I tried to keep things as normal for them as I could, with their food on its regular schedule, some playtime outside, and interaction with me as I dealt with the increased number of chores. But the part of the day we all liked best was bedtime. Once the battery-powered light was out, everything was back to normal.

Except it wasn’t. Because there were no numbers visible on the digital clock. No hint of warmth in the house. No phones ringing. No hum of the refrigerator. No ability to do laundry. No TV or radio. No furnace coming on.

No Jim.

The house felt dead, and we were its captives. It was one of the most isolating experiences of my life, as if entering the house meant passage into a different world — like the children who walked through the wardrobe and entered Narnia in the C.S. Lewis story. Only my world wasn’t pretty. Just cold.

And I didn’t make new friends, but I was reminded of the generosity and loving support I have in my life every day from my family and friends as I navigate life’s obstacles.

I worked all week and came home each night, dreading it with an increasing ardor. By Saturday morning, I had decided three things: I probably should purchase a small portable heater I could use indoors or get a battery backup system for the pellet stove; I needed to do dishes and clean up around the house the best I could because who knew when power would be restored; and I had had enough of roughing it in a setup not made for roughing it.

I had just heated water on the grill and was doing dishes when i thought I heard a chainsaw. The dogs and I looked at each other, and when we heard the sound again, they went nuts barking and I ran outside to find a swarm of power company trucks in the area of my power lines, and one person cutting away some of the tree to get to the lines.

I was so happy to see them, I hugged one of the workers — with his permission of course.

We had power again within the hour.

After I was out of my crisis situation and could look at things objectively, I realized some important things about myself:

  1. The most significant is that I am a strong person. Jim’s death weakened me for a while, but now I am strong again.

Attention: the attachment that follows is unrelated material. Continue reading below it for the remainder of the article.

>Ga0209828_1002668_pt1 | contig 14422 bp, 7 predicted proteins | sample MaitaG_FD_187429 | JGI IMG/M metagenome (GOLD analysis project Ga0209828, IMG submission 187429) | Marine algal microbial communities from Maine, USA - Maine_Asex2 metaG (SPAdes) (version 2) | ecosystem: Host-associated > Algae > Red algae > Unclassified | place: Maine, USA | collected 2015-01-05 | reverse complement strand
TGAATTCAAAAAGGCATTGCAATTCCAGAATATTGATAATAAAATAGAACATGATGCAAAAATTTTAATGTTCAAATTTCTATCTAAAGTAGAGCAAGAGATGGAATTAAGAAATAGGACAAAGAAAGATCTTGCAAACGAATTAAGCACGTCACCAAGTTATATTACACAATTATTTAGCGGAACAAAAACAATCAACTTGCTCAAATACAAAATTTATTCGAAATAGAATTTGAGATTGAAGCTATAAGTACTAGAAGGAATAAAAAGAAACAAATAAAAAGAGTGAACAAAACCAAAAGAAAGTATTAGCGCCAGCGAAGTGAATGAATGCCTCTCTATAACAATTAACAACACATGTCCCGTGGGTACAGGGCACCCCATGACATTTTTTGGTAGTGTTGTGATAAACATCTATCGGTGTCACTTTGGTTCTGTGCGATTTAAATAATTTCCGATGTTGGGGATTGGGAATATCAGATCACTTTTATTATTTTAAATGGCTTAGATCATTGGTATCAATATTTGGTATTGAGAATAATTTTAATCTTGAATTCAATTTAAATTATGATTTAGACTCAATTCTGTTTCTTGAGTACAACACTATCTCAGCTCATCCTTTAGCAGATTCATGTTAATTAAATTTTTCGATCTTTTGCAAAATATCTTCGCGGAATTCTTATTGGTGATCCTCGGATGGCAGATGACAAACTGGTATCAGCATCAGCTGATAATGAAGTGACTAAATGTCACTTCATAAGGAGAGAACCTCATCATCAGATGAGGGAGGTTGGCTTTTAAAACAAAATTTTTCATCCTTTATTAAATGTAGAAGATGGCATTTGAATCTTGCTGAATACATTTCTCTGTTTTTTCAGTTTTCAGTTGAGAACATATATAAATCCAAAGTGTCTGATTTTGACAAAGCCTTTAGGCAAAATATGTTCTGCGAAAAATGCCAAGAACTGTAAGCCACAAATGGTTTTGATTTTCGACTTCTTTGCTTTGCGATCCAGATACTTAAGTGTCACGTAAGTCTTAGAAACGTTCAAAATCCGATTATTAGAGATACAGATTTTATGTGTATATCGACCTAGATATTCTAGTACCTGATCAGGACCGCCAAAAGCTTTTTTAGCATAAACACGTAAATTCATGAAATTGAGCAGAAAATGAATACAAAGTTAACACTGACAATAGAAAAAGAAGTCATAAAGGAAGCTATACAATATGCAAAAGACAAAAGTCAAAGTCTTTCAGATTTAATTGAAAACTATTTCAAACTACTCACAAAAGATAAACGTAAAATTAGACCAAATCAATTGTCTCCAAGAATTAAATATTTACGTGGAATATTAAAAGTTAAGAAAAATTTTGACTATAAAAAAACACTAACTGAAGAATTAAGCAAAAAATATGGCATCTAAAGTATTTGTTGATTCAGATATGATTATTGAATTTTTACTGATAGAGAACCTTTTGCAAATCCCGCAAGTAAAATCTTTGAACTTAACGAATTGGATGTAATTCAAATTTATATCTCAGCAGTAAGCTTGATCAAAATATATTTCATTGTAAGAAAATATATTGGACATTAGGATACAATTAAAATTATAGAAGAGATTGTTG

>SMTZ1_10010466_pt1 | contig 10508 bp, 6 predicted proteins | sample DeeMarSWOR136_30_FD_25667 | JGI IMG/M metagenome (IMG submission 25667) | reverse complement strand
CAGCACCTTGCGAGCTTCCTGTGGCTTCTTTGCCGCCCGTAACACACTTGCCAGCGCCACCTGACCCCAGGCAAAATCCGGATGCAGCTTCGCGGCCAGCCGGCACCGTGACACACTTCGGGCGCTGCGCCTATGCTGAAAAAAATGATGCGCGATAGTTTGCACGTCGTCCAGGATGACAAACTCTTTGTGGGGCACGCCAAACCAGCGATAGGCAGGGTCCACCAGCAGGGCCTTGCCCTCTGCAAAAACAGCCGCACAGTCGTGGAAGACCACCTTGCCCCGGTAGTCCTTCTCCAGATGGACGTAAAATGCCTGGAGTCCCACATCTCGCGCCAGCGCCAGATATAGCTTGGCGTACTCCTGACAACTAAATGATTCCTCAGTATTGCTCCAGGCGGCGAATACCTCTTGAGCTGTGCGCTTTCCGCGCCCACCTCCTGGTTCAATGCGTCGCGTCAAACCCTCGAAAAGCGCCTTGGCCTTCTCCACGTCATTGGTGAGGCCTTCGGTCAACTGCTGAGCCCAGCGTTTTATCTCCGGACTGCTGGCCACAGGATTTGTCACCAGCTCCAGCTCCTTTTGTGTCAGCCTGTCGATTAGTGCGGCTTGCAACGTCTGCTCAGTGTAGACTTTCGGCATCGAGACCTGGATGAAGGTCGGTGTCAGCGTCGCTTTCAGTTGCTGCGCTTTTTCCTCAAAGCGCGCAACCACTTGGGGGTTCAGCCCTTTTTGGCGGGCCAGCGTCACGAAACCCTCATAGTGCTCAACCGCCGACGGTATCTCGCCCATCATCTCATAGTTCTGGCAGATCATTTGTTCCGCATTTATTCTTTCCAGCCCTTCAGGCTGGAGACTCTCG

2.  I am resourceful. I was able to identify each basic need and find a solution for meeting that need. And come to think of it, it’s how I am living my daily life again.
  3. I can endure. I survived Jim’s death and have learned to live beside it, and I am able to apply its lessons to other areas of my life.
  4. I have confidence in who I am. I am a different person. Older. More seasoned. Less easily rattled.
  5. My faith remains the centerpiece of my life, and my trust in God’s promises is rock solid.
  6. I cannot handle the truly huge problems in my life without the love and support of friends and family, whether that support is emotional or helping me accomplish a task.
  7. I look forward to my future. I have no idea what that will be, but I relish life’s possibilities.

So, in the meantime, the fallen tree has been cut up with help from my stepdaughter and son-in-law and my parents, and hauled away by the town’s public works department, leaving me with a twisted, half-uprooted stump on my front lawn, looking almost like modern art.

It may be modern art by someone’s standards, but to me, it is a symbol of my ability to survive.

 

 

 

3 thoughts on “What the wind storm power outage taught me about myself and survival”

  1. I’ve missed your writings. So glad you are getting stronger and realize you need others to help out. May you continue to feel God’s grace and peace.

    Like